These observations from the moment, on the ground, are thrilling, moving and necessary. They counter media bias, alert us to action, and give us a glimpse of what it feels like to be in Gaza. How much more so, then, might a poem or story, honed by a brilliant writer until it is dense with image and meaning? As the outpouring of grief at Mahmoud Darwish's death last year showed, literature, and poetry in particular, has a particular place in Palestinian culture -- and has had a particular place in reaching out from Palestine to the rest of the world, from Ghassan Kanafani's "Letter from Gaza" to Mourid Barghouti's Midnight.
But only a few Palestinian writers are being translated. In Palestine, the Khalil Sakakini Centre and the House of Poetry have both fostered new writers and new magazines. In the UK, Banipal and Modern Poetry in Translation have both had special Palestine issues in recent years, which have shown the depth and range of work being produced. Telegram's Qissat: Short Stories by Palestinian Women, edited by Jo Glanville, introduced a number of new voices, such as Adania Shibli.
When I interviewed Adania in early December 2008, she spoke passionately about the writers she knew in Gaza, about the intensity of their work and the way that Palestinian poetry was changing in response to the conditions of siege. That was before the invasion. When the news and images of Gaza (not from Gaza) began to appear, I emailed Adania and offered to host a selection of writing on the blog: her choice of writers, immediate and new voices with essential things to say and powerful styles in which to say them.
Over the next month, we'll be publishing the work that she selected on the blog, as it arrives from Gaza. The first group of writers to arrive is diverse in age, background, experience, and style, but I find all of their voices compelling. On Monday, there will be a selection of short pieces by novelist, playwright and political scientist Atef Abu Saif, who lives and teaches in Gaza.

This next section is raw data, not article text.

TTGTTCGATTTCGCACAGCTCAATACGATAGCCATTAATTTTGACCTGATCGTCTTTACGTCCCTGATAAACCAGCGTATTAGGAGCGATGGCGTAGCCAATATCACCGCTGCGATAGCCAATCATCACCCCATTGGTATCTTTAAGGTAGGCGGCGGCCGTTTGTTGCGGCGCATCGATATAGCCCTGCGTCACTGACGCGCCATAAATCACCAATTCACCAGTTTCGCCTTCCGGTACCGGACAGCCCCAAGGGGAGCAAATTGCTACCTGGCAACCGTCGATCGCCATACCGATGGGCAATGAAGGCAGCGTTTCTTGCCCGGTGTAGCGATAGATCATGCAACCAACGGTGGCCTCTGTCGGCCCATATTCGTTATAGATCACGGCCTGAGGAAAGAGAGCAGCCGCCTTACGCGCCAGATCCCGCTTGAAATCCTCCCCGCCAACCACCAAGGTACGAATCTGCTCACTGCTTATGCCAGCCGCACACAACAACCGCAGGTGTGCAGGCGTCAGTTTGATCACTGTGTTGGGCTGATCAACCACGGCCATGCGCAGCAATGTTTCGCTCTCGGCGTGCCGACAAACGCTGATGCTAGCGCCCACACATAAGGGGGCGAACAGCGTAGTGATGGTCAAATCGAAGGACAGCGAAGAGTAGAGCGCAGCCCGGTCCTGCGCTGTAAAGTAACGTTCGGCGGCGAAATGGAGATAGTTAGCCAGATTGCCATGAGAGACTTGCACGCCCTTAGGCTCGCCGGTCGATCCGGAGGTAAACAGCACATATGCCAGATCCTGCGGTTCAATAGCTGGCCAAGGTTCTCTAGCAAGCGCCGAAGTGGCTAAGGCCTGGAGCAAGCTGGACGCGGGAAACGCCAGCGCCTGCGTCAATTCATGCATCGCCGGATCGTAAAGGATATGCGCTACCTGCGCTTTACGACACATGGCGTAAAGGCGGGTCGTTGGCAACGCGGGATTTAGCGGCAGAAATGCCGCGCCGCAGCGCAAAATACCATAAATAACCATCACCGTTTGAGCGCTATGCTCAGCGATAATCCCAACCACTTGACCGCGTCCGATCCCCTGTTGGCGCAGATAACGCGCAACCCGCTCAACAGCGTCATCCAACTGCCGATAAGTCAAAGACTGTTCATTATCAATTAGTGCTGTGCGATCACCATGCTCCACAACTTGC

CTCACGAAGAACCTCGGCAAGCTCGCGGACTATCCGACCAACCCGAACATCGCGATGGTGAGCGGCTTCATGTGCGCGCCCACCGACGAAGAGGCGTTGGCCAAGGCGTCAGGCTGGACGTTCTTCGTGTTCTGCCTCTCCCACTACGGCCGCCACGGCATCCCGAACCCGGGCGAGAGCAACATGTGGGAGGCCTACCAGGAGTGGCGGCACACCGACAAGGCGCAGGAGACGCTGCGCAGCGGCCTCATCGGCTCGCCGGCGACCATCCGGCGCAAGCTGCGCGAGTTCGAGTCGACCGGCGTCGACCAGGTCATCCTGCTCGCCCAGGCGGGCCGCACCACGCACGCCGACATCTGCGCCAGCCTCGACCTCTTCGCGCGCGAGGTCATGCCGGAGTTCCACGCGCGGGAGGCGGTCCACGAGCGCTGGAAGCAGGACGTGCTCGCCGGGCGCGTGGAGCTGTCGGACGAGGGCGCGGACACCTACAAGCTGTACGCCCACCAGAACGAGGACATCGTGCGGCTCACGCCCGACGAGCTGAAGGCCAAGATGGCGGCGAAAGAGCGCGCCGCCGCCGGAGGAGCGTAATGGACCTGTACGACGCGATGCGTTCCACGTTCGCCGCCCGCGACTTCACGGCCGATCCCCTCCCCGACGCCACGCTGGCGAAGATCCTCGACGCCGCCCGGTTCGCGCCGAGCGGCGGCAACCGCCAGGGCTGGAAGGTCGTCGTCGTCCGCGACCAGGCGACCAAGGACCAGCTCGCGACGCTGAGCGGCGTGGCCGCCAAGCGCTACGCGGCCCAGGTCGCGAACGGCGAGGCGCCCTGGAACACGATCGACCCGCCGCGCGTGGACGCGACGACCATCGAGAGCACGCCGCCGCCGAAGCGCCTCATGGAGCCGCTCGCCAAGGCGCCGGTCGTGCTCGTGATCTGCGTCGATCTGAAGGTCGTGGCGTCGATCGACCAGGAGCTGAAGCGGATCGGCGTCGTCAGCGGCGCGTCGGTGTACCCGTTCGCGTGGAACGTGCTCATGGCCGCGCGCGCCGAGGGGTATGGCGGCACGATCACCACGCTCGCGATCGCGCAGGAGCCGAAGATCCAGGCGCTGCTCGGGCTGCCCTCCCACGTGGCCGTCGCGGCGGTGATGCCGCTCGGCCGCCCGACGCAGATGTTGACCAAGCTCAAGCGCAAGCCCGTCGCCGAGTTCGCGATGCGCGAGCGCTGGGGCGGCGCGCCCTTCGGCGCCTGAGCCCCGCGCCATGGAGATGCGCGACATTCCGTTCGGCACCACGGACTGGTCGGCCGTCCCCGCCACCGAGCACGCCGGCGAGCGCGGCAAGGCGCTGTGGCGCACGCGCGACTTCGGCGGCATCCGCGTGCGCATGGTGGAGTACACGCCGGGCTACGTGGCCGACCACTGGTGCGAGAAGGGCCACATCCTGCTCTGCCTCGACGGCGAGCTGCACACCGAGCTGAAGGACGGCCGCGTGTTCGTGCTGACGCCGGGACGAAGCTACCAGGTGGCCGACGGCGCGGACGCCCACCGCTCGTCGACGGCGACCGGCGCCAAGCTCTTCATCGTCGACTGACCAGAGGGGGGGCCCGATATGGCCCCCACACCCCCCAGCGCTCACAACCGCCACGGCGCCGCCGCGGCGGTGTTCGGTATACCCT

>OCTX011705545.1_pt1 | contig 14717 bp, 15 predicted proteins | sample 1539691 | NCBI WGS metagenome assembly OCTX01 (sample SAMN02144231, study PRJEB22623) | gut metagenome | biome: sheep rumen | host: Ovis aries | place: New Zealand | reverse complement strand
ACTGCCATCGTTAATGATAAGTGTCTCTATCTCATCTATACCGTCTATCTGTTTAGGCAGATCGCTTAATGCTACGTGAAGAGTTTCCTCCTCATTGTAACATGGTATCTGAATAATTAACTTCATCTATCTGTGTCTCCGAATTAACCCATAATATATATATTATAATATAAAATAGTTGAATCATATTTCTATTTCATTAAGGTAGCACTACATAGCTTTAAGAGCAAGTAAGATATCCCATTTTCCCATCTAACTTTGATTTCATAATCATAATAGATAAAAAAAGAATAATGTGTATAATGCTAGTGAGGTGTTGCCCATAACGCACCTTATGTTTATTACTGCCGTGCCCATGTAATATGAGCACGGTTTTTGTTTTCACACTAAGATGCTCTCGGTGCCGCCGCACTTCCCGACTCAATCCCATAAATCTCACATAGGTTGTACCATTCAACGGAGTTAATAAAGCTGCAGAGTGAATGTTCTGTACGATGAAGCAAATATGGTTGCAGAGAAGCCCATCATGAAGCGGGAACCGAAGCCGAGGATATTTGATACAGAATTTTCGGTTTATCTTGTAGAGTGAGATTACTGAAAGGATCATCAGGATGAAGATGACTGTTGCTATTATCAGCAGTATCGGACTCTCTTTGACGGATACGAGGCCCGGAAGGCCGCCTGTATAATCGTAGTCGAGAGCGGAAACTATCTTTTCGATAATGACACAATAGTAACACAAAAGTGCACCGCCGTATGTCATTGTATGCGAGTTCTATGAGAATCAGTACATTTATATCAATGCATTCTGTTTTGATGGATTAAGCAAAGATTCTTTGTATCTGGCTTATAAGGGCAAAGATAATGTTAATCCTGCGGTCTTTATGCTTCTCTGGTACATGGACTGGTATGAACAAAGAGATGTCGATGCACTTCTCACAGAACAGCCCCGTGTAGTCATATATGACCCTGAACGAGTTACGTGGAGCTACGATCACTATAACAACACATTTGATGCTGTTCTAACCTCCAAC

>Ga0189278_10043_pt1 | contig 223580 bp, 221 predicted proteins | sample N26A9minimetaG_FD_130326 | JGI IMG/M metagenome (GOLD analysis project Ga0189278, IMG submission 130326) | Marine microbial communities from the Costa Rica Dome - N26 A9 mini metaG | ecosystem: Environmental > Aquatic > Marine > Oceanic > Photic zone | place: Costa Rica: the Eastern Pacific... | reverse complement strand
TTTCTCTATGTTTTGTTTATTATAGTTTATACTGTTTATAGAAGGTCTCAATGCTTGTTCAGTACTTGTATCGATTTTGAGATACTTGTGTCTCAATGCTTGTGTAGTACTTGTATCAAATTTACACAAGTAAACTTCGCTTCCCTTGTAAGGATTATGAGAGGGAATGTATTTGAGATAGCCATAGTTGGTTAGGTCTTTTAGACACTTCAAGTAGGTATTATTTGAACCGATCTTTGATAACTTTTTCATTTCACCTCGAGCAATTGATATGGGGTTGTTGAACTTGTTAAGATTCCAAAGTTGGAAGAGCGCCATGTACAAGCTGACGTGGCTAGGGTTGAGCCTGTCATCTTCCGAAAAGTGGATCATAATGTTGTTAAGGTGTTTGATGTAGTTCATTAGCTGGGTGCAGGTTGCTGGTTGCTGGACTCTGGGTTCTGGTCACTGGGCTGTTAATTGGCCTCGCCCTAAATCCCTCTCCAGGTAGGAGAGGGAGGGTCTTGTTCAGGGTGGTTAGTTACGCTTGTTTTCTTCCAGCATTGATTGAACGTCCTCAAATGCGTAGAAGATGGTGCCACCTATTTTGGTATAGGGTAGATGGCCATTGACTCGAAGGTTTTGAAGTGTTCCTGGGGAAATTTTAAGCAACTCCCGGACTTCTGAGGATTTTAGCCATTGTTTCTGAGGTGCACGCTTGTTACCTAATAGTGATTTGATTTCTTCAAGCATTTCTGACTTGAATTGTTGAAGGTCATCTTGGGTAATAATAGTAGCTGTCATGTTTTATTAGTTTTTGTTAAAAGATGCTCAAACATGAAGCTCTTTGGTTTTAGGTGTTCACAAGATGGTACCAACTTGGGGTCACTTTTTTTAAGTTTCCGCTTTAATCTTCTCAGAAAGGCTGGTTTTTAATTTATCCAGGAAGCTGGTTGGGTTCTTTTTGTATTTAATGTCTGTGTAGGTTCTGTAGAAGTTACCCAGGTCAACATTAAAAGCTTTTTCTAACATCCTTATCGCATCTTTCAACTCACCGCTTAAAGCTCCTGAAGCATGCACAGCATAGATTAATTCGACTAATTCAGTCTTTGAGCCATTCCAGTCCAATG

Following Abu Saif, whose stories will appear over three days, the blog will feature work from:
Soumaya Susiposted as it arrives from the Arabic translators have very graciously given time and support to this project, excited by its urgency and by discovering new work. Each writer presents translators with a different challenge and promise, and each will be translated differently. Excitingly, translator Isis Nusair is working on Khaled Jumaa's work with Michael Rosen and Shaun Levin, two anti-Zionist Jewish writers, whose acts of translation demonstrate how literature can build community and solidarity.
Nasr Jamil Shaath
Abu Saif's pieces have been translated by Ibrahim Muhawi, who also translated Mahmoud Darwish's Memory for Forgetfulness, a sequence of prose poems framed by the August 1982 Israeli invasion of Lebanon. Abu Saif's pieces - microstories, fragments - are dateless, although filled with precise detail of season and place. Minutely focused on a gesture, a piece of graffiti, on the author's own act of seeing, they are both like news stories - in their brevity, their concrete detail - and utterly unlike anything the media can offer.
In a 2008 Guardian article about the Poetry Translation Centre's ambitious tour and chapbook series, Sarah Maguire, who is translating Faten al-Gharra's work for us, wrote:
Poetry in this country is our favourite minority artform, largely greeted with bafflement, often with dismay. And yet we live alongside people for whom poetry is a central, essential passion. My hope is that by attempting to make their poems at home in our language, we can also translate a little of their enthusiasm. Poetry thrives through translation.With this selection, we hope to show not only that poetry thrives through translation, but that people thrive through poetry, not only being written but being heard. The act of translation -- whether literally between languages, or metaphorically from the page onto a blog -- is a catalyst, a helping hand, to bring readers to the writing, and through that writing to resonant emotions and truths.
As Adania says: we are "trying to make the words of Gaza louder than those of the bullets and the bombings." Please come back to listen over the next month.